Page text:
Silicon Sensors Irradiation Study for ILC Extreme Forward Calorimetry

Sep 2, 2013, 12:10 PM
20m
Dahlia (B2F) (International Conference Center Hiroshima)

Dahlia (B2F)

International Conference Center Hiroshima

1-5 Nakajima-cho Naka-ku, Hiroshima Japan
POSTER Radiation damage, Environmental radiation monitoring Poster

Speaker

Vitaliy Fadeyev (University of California,Santa Cruz (US))

Description

We are working on the proposed "BeamCal" project. Its goal is to detect scattered incoming beams at ILC at small angles, to prevent the background from two-photon processes to mimic signatures of new discoveries. The detector, which is envisioned as a tungsten sandwich calorimeter, will be subject to high fluences EM radiation that will shower in the tungsten radiator. We are exploring the effects of radiation damage on candidate sensors at shower-max within the induced shower. As well as electrons, positrons and photons, these showers will contain a flux of neutrons from the de-excitation of the giant dipole resonance that may significantly contribute to radiation damage. The anticipated fluence of the order of 100 MRad/year instigated studies of exotic sensor materials, such as GaAs. Instead, we are studying conventional silicon sensors as an alternative. A major part of our efforts is test beam at SLAC electron beam facility in June of 2013. The beam setup features tungsten pre- and post-radiators for the purposes of modeling the shower maximum, spreading the beam and capturing neutron component of the radiation. Silicon strip sensors of different types will be irradiated. Sensor handling is designed for a quick connection to the charge measuring station to avoid annealing effects during wirebonding. This will allow us to study the same sensors repeatedly during the dose accumulation over up to four weeks of running time. We will run with the radiator both surrounding and remote from the sensor sample, in order to separate the effects of the ballistic EM shower from those of the isotropic neutron flux. We will describe the test run and show first results.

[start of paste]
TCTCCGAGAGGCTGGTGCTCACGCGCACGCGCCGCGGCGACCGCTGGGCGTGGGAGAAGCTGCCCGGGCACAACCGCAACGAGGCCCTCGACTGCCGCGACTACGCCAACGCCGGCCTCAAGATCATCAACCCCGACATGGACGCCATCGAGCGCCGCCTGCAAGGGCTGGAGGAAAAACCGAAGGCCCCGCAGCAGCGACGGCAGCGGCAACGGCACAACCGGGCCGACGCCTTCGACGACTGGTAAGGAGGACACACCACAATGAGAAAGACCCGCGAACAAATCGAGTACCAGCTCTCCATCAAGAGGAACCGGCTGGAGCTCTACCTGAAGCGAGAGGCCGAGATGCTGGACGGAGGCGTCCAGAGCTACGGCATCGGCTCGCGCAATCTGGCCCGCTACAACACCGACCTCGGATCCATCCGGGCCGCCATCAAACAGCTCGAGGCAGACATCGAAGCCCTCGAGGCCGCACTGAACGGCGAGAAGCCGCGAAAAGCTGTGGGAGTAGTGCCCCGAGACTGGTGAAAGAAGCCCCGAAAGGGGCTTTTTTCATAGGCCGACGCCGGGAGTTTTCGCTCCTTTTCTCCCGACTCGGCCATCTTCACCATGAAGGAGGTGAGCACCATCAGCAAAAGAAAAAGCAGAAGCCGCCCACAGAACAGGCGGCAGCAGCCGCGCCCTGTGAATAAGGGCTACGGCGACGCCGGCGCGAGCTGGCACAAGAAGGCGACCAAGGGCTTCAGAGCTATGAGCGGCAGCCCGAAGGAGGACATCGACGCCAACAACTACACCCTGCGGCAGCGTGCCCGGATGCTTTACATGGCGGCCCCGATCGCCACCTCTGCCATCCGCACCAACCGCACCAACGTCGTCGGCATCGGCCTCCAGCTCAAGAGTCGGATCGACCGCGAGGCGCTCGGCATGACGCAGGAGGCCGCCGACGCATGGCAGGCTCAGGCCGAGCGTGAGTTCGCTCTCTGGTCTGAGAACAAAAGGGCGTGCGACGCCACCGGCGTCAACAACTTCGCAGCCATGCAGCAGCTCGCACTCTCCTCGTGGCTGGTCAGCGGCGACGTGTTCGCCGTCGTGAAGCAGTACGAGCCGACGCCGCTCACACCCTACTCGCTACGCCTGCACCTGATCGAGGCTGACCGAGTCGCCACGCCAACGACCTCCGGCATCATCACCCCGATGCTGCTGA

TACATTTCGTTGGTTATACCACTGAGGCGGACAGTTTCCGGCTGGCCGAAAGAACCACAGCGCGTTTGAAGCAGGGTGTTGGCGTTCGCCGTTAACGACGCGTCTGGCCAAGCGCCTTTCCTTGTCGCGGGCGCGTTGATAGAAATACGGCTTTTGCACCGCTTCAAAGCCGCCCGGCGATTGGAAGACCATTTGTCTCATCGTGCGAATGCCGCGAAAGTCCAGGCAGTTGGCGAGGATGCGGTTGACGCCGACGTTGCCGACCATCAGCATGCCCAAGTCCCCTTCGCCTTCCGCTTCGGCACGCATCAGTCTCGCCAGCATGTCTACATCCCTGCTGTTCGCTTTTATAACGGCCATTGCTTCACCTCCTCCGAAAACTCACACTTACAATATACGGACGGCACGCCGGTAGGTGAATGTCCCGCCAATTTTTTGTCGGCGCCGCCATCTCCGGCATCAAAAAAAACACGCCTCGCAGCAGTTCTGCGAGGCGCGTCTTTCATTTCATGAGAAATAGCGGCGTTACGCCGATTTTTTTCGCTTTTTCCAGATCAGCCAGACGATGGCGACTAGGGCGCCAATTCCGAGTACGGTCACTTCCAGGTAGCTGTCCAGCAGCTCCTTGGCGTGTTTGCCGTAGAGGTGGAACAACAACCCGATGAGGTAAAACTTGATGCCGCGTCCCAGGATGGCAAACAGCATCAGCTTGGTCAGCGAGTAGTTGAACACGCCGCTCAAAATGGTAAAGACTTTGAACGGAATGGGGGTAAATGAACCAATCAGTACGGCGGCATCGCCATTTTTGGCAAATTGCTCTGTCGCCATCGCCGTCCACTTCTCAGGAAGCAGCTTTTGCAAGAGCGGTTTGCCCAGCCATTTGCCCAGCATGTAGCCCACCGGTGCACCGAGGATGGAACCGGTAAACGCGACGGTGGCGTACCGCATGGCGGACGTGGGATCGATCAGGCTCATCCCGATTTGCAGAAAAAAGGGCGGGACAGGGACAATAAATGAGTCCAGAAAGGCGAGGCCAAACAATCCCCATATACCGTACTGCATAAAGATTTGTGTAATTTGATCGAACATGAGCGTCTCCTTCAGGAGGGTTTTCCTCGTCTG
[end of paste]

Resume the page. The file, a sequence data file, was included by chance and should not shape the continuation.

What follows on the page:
Primary author

Bruce Andrew Schumm (University of California,Santa Cruz (US))

Co-authors

Conor Timlin (SCIPP, UCSC) Forest Martinez-McKinney (SCIPP, UCSC) Khilesh Mistry (SCIPP, UCSC) Max Wilder (SCIPP, UCSC) Ned Spencer (University of California,Santa Cruz (US)) Ravi Nidumolu (SCIPP, UCSC) Reyer Band (SCIPP, UCSC) Tae Sung Kim (SCIPP, UCSC) Takashi Maruyama (SLAC) Thomas Markiewicz (SLAC) Vitaliy Fadeyev (University of California,Santa Cruz (US))

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